so good #13
Author: Reiko Matsuno
Photos: Yukari Nagase
Japanese sweets are called ‘wagashi’. ‘Wa’ means Japan and ‘gashi’ means sweets. Wagashi has a long and interesting history. It was affected by China in ancient times with Buddhism and by Portugal and Spain through trades in 16th century. After the period of national isolation, sweets like chocolate which people had never seen before came from America or England. ‘In fact, wagashi was more or less influenced by foreign cultures. With the arrival of the modern times, more western sweets were carried to Japan and wagashi artisans worked harder not to lose clients’ loyalty to what they made. Their diligence, skillfulness and sensitivity to season’s transition have elevated wagashi to a higher state, I believe. Recently, more pastry chefs in other countries seem to be fascinated by Japan and Japanese ingredients because we have such a unique background,’ said Motohiro Inaba, the co-owner of Wagashi Asobi.
Motohiro and Rio came to a decision to make both traditional wagashi and playful creations which draw more attention for younger people
Wagashi is essential for Chanoyu, the rituals for making, serving and drinking green tea. Unfortunately, less Japanese living in 21st century appreciate the art of tea ceremony and more people enjoy ‘western sweets’ rather than Japanese sweets. The number of wagashi artisans is decreasing accordingly. In order to break through this situation, Inaba and his partner, Rio Asano formed a team in 2011 called ‘wagashi asobi’ which means ‘playing with wagashi’ and opened a small shop-cum-atelier in a small town in the heart of Tokyo. Inaba asked himself then, ‘to preserve traditional technique in wagashi-making which came down generation by generation, what can we do now?’ Finally they came to a decision to make both traditional wagashi and playful creations which draw more attention from younger people. ‘We started to regard wagashi as a communication tool. Besides, we will be happy if our shop becomes a new business model for younger wagashi artisans to stand on their own feet in the future.”
Chicks in marche
When I entered the shop, a foreign man was there. Inaba told me he is the latest client. For Inaba and Asano, who has been working in the world of wagashi for about 20 years, letting more people on the planet know about wagashi is a dream.
‘When you think of introducing wagashi in other cultures, you are likely to make efforts to let people know Anko, sweet bean paste first. It’s wrong. I realized when I worked at a famous and established Japanese wagashi shop in NY, that it’s too difficult for people in other cultures to enjoy sweet bean paste’, said Inaba. It is not Anko they want the world to know, but messages hidden behind wagashi. ‘We appreciate cherry blossom in blooming and falling in spring, its leaves in summer and falling leaves in autumn, for example. We enjoy four seasons from various angles. It’s a Japanese culture we are proud of. We want to translate it into wagashi-making. Most wagashi is minimally designed because it is done so to let your imagination fly.’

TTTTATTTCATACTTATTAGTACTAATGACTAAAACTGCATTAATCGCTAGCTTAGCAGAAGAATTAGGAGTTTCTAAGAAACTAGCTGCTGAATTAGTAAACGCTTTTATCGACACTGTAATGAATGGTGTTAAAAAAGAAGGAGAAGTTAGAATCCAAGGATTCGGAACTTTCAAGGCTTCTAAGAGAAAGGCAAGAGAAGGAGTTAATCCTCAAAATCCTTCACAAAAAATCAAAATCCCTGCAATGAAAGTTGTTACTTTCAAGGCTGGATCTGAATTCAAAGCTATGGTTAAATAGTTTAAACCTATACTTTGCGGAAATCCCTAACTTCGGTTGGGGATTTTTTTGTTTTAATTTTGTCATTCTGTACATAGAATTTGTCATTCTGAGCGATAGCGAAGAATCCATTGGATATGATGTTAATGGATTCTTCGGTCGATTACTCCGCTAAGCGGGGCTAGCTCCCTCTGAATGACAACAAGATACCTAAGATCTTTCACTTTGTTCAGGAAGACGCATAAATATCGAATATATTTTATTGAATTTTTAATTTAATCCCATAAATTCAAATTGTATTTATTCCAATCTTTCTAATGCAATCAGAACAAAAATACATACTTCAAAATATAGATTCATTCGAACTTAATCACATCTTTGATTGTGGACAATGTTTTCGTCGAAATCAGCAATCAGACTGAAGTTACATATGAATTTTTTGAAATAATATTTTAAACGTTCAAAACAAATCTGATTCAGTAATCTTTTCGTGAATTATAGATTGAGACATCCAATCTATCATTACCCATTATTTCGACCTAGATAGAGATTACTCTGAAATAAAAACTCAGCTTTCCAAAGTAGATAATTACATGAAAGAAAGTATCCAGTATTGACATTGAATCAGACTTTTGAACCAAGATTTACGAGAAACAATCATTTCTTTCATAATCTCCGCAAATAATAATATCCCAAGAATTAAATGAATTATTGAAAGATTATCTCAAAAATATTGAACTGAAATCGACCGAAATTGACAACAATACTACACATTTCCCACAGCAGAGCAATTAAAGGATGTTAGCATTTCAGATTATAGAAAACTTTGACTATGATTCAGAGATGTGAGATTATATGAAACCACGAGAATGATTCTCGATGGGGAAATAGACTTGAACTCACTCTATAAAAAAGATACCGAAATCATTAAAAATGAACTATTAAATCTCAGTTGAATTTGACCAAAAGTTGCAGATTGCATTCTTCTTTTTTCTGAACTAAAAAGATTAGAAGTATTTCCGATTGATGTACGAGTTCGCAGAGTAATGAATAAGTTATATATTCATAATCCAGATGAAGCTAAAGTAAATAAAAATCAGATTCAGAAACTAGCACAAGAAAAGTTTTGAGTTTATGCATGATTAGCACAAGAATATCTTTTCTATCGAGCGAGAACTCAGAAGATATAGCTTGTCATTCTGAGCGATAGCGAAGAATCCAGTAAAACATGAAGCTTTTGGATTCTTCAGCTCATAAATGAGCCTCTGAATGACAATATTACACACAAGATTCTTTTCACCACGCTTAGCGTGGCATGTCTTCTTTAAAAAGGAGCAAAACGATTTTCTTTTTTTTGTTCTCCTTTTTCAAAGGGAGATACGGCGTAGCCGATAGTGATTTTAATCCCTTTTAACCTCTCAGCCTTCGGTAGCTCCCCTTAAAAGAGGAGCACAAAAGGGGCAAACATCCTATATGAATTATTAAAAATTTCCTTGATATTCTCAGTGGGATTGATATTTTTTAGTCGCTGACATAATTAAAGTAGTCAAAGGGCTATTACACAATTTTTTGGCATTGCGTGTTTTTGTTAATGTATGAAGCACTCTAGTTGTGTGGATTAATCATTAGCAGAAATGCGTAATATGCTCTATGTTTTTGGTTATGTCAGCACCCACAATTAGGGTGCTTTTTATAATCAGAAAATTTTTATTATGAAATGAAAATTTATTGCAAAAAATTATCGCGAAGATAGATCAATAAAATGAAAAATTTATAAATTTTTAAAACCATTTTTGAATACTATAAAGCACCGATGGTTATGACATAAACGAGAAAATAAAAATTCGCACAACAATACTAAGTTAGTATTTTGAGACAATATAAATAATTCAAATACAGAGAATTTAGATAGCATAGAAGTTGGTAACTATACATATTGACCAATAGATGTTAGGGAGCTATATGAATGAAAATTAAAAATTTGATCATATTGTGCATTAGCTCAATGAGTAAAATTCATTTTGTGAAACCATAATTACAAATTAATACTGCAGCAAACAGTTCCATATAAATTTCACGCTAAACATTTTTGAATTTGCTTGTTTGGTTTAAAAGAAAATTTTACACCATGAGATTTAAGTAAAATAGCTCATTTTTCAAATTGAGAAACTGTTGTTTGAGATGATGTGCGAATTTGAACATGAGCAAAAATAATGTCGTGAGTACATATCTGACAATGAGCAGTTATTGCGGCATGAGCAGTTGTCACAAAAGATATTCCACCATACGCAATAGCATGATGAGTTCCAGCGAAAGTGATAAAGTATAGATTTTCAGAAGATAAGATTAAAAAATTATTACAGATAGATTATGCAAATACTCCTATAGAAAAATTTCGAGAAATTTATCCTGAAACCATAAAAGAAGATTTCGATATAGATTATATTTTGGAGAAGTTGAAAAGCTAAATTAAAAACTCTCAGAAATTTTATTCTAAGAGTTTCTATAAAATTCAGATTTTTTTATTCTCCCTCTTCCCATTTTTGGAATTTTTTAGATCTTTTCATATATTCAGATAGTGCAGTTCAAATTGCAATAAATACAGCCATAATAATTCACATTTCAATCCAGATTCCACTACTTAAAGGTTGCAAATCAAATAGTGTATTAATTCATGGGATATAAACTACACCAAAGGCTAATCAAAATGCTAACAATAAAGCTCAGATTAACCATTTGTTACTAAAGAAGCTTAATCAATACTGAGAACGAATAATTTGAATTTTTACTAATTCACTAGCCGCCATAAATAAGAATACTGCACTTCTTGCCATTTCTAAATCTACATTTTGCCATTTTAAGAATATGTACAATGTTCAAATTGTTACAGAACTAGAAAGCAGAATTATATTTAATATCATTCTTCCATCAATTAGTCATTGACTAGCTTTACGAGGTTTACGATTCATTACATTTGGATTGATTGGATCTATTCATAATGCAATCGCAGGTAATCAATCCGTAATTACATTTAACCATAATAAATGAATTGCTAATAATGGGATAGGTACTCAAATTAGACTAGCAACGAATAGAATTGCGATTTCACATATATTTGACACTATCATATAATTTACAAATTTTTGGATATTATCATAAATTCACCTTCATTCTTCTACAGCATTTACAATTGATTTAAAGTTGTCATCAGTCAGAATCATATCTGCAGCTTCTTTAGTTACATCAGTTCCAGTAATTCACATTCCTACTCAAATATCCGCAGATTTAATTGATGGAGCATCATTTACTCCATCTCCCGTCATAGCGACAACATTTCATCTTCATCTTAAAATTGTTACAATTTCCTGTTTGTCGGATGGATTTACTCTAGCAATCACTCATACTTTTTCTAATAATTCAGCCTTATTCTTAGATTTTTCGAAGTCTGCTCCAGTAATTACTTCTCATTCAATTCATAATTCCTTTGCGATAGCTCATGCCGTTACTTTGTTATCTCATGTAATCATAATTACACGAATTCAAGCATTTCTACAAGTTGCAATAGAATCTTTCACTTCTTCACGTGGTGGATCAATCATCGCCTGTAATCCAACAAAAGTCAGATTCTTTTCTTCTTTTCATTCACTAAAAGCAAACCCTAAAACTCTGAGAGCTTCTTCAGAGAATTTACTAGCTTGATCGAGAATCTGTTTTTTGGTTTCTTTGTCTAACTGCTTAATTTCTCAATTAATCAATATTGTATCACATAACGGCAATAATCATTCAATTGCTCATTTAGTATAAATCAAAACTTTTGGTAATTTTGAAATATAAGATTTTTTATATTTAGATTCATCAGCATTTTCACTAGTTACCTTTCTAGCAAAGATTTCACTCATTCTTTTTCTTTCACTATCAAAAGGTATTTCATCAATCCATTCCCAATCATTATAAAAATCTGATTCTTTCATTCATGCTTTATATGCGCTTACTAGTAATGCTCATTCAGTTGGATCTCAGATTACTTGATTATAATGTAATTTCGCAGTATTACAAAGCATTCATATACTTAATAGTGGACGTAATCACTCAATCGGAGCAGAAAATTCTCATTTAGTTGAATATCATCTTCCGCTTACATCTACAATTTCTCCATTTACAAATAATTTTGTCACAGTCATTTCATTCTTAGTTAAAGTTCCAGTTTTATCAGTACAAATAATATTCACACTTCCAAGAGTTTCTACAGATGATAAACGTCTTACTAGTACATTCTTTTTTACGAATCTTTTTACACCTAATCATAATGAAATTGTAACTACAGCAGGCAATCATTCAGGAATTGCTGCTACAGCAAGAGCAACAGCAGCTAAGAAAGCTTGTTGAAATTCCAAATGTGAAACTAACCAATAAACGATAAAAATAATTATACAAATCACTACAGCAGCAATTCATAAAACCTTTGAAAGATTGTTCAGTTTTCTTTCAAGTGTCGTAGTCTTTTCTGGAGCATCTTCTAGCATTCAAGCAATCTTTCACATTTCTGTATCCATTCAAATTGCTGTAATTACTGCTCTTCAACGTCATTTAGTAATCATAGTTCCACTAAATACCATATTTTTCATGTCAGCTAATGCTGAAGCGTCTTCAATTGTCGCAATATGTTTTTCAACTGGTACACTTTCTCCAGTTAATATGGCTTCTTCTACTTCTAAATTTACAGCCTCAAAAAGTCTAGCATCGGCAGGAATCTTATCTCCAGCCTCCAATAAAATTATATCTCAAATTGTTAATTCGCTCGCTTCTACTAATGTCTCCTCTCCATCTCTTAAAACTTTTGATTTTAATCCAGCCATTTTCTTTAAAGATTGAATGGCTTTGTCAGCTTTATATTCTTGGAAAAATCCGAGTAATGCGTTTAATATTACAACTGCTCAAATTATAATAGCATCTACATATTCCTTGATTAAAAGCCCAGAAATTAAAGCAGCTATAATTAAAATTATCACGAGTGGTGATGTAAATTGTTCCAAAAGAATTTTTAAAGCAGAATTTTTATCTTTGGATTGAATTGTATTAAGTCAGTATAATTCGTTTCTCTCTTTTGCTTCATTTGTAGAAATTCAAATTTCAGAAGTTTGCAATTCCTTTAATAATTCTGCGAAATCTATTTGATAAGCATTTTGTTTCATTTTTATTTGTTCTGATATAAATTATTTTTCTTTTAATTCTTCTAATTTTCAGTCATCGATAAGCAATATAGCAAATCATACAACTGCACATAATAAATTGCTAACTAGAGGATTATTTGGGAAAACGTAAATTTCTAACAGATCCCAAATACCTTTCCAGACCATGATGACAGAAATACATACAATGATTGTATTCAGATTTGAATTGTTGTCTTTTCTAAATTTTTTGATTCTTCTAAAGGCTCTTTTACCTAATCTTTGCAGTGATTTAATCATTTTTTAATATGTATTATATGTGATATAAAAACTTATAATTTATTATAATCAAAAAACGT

They conducted demonstrations of wagashi-making across Japan and the world to increase recognition in wagashi. Tabisuru-Hiyoko, a hanging-out chick are named as their goodwill ambassador. It’s a chick-shaped Suama which is a simple and sticky sweet of steamed high-glade rice flour made of non-glutinous rice called Johinko. ‘When we went to Paris, we made ‘chicks in Paris’ flavored with raspberry and marmalade which are familiar to French. And we made for Dean and Deluca in Tokyo ‘chicks in marche’ and these are made of juices in the shelf. Chicks are our hardware and they can be adapted to any country by using local food culture as a software. You can make wagashi anywhere even without Japanese ingredients’, Asano said.
When you think of introducing wagashi in other cultures, you are likely to make efforts to let people know Anko, sweet bean paste first. It’s wrong
It was a week after the Easter holidays when they demonstrated in Paris. Inaba remembered, ‘We explained our French audience that those chicks are hatched from Easter eggs and they loved the story. Again, wagashi is about the story or message behind it.’ The definition of wagashi seems to be changing now. Wagashi is not a sweet made of Japanese ingredients, but what makes it wagashi is the expression of beauty in nature, philosophy of your own or the sensation you feel in daily life, and the expression should be transformed to as minimal design and taste as Haiku.
Rakugan is made from sweet rice flour called Kambaiko, powdered sugar and water. The recipe is very simple but designs vary by using various wooden molds in which the Kambaiko mixture would set. It is a traditional sweet for Japanese green tea, but what makes it unconventional at Wagashi Asobi is the way of flavoring. They use herbs like rosemary and hibiscus and vegetables like tomato.
There is no glass showcase or fancy counter at Wagashi Asobi. On a small table, you can find colorful leaf-like candies and some box-shaped parcels and that’s all they sell. They are herbal Rakugan, a Japanese traditional sugar candy with modern twists and Dried Fruit Yokan. Yokan is normally a sweet bean paste set by agar agar, but a request from one of their clients made it very unique. ‘She said she wanted a kind of wagashi that she could eat with bread. I didn’t understand at first, but I remembered about Anpan, everyone’s favorite Japanese sweet bread filled with sweet bean paste. I thought I should add nuts because in ancient Japan, people used to eat nuts as sweets. And dried fruits are a must. They go well with rum. Both rum and brown sugar often used in wagashi are made from sugar cane. As a result, a Yokan with walnuts, dried fig and strawberry, and rum is born,’ explained Asano.